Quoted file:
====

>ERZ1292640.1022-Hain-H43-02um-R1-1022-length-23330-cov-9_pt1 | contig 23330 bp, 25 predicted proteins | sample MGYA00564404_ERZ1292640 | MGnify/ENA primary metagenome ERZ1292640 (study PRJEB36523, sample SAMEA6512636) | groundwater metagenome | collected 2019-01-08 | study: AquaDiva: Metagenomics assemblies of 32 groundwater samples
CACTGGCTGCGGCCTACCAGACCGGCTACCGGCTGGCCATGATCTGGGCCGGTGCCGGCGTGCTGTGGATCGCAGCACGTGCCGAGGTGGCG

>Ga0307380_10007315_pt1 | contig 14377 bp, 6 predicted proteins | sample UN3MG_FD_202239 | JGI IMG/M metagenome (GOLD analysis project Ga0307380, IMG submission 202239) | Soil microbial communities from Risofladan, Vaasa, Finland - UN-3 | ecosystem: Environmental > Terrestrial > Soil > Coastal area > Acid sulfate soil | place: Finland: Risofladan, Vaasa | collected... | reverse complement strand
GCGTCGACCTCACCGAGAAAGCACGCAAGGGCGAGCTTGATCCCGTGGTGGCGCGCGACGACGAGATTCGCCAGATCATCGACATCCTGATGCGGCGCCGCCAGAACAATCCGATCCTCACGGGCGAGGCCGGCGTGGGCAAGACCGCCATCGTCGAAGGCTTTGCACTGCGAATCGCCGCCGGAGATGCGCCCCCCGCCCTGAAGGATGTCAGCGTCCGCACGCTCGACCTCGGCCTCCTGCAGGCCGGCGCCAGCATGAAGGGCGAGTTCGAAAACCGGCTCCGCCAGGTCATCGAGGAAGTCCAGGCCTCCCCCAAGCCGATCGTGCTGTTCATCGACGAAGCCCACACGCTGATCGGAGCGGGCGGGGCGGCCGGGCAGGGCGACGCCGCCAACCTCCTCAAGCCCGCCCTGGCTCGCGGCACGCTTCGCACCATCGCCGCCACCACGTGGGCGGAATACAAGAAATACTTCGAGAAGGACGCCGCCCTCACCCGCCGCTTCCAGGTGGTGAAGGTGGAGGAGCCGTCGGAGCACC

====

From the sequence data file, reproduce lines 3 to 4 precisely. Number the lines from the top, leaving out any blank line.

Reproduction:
>Ga0307380_10007315_pt1 | contig 14377 bp, 6 predicted proteins | sample UN3MG_FD_202239 | JGI IMG/M metagenome (GOLD analysis project Ga0307380, IMG submission 202239) | Soil microbial communities from Risofladan, Vaasa, Finland - UN-3 | ecosystem: Environmental > Terrestrial > Soil > Coastal area > Acid sulfate soil | place: Finland: Risofladan, Vaasa | collected... | reverse complement strand
GCGTCGACCTCACCGAGAAAGCACGCAAGGGCGAGCTTGATCCCGTGGTGGCGCGCGACGACGAGATTCGCCAGATCATCGACATCCTGATGCGGCGCCGCCAGAACAATCCGATCCTCACGGGCGAGGCCGGCGTGGGCAAGACCGCCATCGTCGAAGGCTTTGCACTGCGAATCGCCGCCGGAGATGCGCCCCCCGCCCTGAAGGATGTCAGCGTCCGCACGCTCGACCTCGGCCTCCTGCAGGCCGGCGCCAGCATGAAGGGCGAGTTCGAAAACCGGCTCCGCCAGGTCATCGAGGAAGTCCAGGCCTCCCCCAAGCCGATCGTGCTGTTCATCGACGAAGCCCACACGCTGATCGGAGCGGGCGGGGCGGCCGGGCAGGGCGACGCCGCCAACCTCCTCAAGCCCGCCCTGGCTCGCGGCACGCTTCGCACCATCGCCGCCACCACGTGGGCGGAATACAAGAAATACTTCGAGAAGGACGCCGCCCTCACCCGCCGCTTCCAGGTGGTGAAGGTGGAGGAGCCGTCGGAGCACC